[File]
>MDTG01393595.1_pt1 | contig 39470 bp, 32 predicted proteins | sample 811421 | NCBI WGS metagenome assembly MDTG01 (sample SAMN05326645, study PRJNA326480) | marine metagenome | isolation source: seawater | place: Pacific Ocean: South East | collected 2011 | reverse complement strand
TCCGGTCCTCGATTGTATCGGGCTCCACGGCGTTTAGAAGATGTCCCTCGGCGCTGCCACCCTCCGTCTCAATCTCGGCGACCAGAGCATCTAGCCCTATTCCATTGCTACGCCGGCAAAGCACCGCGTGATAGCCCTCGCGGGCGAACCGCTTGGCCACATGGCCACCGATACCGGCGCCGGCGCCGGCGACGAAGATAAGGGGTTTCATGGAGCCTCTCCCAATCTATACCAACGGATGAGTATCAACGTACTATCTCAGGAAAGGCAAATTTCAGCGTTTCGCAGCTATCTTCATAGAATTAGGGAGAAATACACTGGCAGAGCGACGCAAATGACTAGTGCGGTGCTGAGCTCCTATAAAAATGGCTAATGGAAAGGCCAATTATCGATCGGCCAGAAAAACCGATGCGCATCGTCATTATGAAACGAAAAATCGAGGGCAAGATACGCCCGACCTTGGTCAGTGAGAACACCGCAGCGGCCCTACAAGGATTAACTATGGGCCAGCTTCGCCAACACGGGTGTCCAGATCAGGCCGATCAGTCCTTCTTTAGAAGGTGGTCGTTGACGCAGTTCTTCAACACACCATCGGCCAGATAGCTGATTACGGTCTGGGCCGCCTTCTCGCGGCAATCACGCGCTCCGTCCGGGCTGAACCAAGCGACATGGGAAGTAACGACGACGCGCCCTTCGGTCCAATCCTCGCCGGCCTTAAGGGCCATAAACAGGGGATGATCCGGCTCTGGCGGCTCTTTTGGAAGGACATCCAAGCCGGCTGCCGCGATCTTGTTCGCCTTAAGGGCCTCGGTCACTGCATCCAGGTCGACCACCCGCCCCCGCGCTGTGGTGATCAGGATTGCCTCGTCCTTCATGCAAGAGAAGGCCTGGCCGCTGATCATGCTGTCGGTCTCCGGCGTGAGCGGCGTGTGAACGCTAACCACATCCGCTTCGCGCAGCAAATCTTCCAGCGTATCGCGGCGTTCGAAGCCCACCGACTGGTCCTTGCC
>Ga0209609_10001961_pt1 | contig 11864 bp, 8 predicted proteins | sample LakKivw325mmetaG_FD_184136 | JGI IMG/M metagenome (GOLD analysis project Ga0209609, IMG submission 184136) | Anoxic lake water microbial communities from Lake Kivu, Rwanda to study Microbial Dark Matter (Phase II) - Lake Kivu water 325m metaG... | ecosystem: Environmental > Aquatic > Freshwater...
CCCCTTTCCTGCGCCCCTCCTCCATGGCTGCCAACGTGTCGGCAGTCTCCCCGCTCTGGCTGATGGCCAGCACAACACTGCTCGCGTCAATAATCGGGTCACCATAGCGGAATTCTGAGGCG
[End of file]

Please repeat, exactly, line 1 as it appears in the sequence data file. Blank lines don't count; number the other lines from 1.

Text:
>MDTG01393595.1_pt1 | contig 39470 bp, 32 predicted proteins | sample 811421 | NCBI WGS metagenome assembly MDTG01 (sample SAMN05326645, study PRJNA326480) | marine metagenome | isolation source: seawater | place: Pacific Ocean: South East | collected 2011 | reverse complement strand